Zack Burdi, the team’s supplemental first-rounder, also is said to be a fast-mover and potentially could be the first pitcher drafted to reach the majors. Hostetler said the reason Collins and Burdi are ahead of others has as much to do with their mental approach as their skillset.

“They’re advanced from the standpoint not only physically, but mentally,” Hostetler said. “That’s probably the big thing if they can play here. These guys that play here on a nightly basis, they’re wired different between the ears. They have a different mentality about them and both of those kids as well as a couple of the other ones we drafted have that presently and don’t have to develop that. To think you can put it on a 21-year-old kid to pitch here in front of 40,000 a night, it’s a little tough to think about. But I do think they’d be capable of something like that.”

White Sox closer David Robertson will remember 100th save 'for sure'

White Sox closer David Robertson will remember 100th save 'for sure'

It’s very unlikely David Robertson will ever forget how he recorded his 100th save.

To earn it, the White Sox closer had to endure a wild Friday night. Kansas City aside, Friday’s was one of his more chaotic innings of the entire season. Not only did Robertson put himself in a difficult position, he then had to endure against the heart of the Toronto Blue Jays lineup in a one-run game. But somehow Robertson managed his way out of what seemed like an impossible jam to escape to convert his 19th save in 21 tries.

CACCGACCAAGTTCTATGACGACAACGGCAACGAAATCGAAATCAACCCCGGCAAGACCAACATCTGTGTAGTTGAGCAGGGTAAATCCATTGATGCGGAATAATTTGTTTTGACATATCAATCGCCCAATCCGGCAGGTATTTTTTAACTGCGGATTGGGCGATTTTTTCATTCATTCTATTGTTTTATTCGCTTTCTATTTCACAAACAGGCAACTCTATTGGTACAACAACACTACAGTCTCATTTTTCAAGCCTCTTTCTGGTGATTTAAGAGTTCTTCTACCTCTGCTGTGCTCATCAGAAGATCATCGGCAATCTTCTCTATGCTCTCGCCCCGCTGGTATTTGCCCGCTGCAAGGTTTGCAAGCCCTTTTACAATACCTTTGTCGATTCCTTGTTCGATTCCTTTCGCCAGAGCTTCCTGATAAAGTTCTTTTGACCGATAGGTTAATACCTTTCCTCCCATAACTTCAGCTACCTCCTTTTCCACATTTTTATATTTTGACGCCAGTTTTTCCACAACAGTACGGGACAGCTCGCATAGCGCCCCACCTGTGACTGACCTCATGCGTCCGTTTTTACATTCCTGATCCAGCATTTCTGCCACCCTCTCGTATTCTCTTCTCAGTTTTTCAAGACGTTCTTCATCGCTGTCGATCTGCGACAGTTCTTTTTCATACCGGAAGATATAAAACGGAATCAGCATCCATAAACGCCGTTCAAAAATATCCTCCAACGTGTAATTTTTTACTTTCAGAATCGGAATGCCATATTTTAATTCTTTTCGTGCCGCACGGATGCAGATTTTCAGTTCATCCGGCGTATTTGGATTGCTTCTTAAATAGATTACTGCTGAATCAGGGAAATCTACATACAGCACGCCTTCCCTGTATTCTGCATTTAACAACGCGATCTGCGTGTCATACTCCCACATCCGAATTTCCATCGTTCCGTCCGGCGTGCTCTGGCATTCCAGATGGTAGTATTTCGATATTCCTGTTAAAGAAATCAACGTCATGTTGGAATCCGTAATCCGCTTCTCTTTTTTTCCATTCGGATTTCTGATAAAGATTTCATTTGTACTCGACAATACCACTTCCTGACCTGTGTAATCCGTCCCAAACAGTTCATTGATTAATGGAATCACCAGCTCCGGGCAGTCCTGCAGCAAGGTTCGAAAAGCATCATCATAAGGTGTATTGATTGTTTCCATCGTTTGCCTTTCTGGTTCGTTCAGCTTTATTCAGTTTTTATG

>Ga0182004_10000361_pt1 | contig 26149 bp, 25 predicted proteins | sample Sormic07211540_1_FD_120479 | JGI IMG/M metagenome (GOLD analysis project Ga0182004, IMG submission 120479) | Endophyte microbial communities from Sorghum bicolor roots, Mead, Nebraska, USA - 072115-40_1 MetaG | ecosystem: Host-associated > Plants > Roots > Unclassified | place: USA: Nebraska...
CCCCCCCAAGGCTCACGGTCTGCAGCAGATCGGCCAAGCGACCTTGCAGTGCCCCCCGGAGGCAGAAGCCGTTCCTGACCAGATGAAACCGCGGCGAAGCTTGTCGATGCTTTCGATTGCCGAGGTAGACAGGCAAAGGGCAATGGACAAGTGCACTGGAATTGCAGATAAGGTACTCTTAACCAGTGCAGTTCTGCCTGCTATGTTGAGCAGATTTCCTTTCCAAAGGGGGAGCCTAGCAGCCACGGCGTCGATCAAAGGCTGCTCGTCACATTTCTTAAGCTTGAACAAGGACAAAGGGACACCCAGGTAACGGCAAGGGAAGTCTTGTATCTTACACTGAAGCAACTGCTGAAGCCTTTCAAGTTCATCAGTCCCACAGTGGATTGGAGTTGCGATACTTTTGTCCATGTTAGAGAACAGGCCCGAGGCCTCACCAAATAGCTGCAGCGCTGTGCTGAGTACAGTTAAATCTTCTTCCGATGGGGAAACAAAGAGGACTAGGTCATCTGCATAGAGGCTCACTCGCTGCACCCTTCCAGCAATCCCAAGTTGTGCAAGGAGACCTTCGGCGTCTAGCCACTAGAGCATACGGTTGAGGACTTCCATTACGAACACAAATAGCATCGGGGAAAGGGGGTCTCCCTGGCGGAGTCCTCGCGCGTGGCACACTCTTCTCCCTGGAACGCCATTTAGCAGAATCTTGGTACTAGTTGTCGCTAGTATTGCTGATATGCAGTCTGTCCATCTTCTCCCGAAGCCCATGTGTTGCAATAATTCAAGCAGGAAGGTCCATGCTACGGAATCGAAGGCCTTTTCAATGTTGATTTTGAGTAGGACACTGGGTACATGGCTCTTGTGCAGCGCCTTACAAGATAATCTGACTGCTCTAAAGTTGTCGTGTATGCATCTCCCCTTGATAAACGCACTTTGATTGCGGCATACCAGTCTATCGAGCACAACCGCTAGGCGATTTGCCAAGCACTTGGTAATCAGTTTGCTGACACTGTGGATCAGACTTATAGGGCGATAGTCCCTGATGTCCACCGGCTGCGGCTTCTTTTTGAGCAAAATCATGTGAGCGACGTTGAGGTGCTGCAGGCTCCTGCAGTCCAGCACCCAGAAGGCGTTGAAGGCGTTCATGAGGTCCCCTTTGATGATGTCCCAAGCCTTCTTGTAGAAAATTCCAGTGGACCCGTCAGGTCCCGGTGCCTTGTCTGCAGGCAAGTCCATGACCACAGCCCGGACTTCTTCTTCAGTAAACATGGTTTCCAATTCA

“It’s a high-stress position and I think guys that are able to do that and get numbers like that are very unique,” White Sox manager Robin Ventura said. “At the end it’s whether he got it done or not. Last night he got it done. It’s not the situation he wants to get in, but you have to be able to have the stuff to get out of it. And he has that.”

Robertson needed every ounce of his escape-ability.

Working for the fifth time in six days, Robertson’s inning was disrupted twice by lengthy delays, one for a 3-minute, 20-second replay review and another for a disputed foul ball off Darwin Barney’s bat. Robertson eventually walked Barney and proceeded to load the bases with consecutive singles, including an infield hit by Josh Donaldson.

All of a sudden, Robertson found himself staring down Edwin Encarnacion with red-hot Michael Saunders on deck and only one out.

“You couldn't ask for better guys at the plate,” Blue Jays manager John Gibbons said.

But in an instant, Robertson found his way out of trouble. He struck out Encarnacion on 3-2 pitch and Saunders harmlessly popped out to shortstop on the first pitch. Instead of lamenting a missed opportunity, Robertson received a congratulatory text from his wife, Erin, who notified him the save was the 100th of his career.

In 21 save opportunities this season, Robertson has a 0.82 ERA as he has allowed two earned runs and 14 hits in 22 innings. He has walked eight, struck out 26 and converted 19 tries.

“I definitely made it exciting out there,” Robertson said. “I wasn’t helping myself out much. It was a tough one, it was a grind. I was giving them everything I had and I felt like I was very fortunate to escape that inning without giving up a run.

“It would have been a lot of nicer if it was 1-2-3. I’ll remember that one for sure.”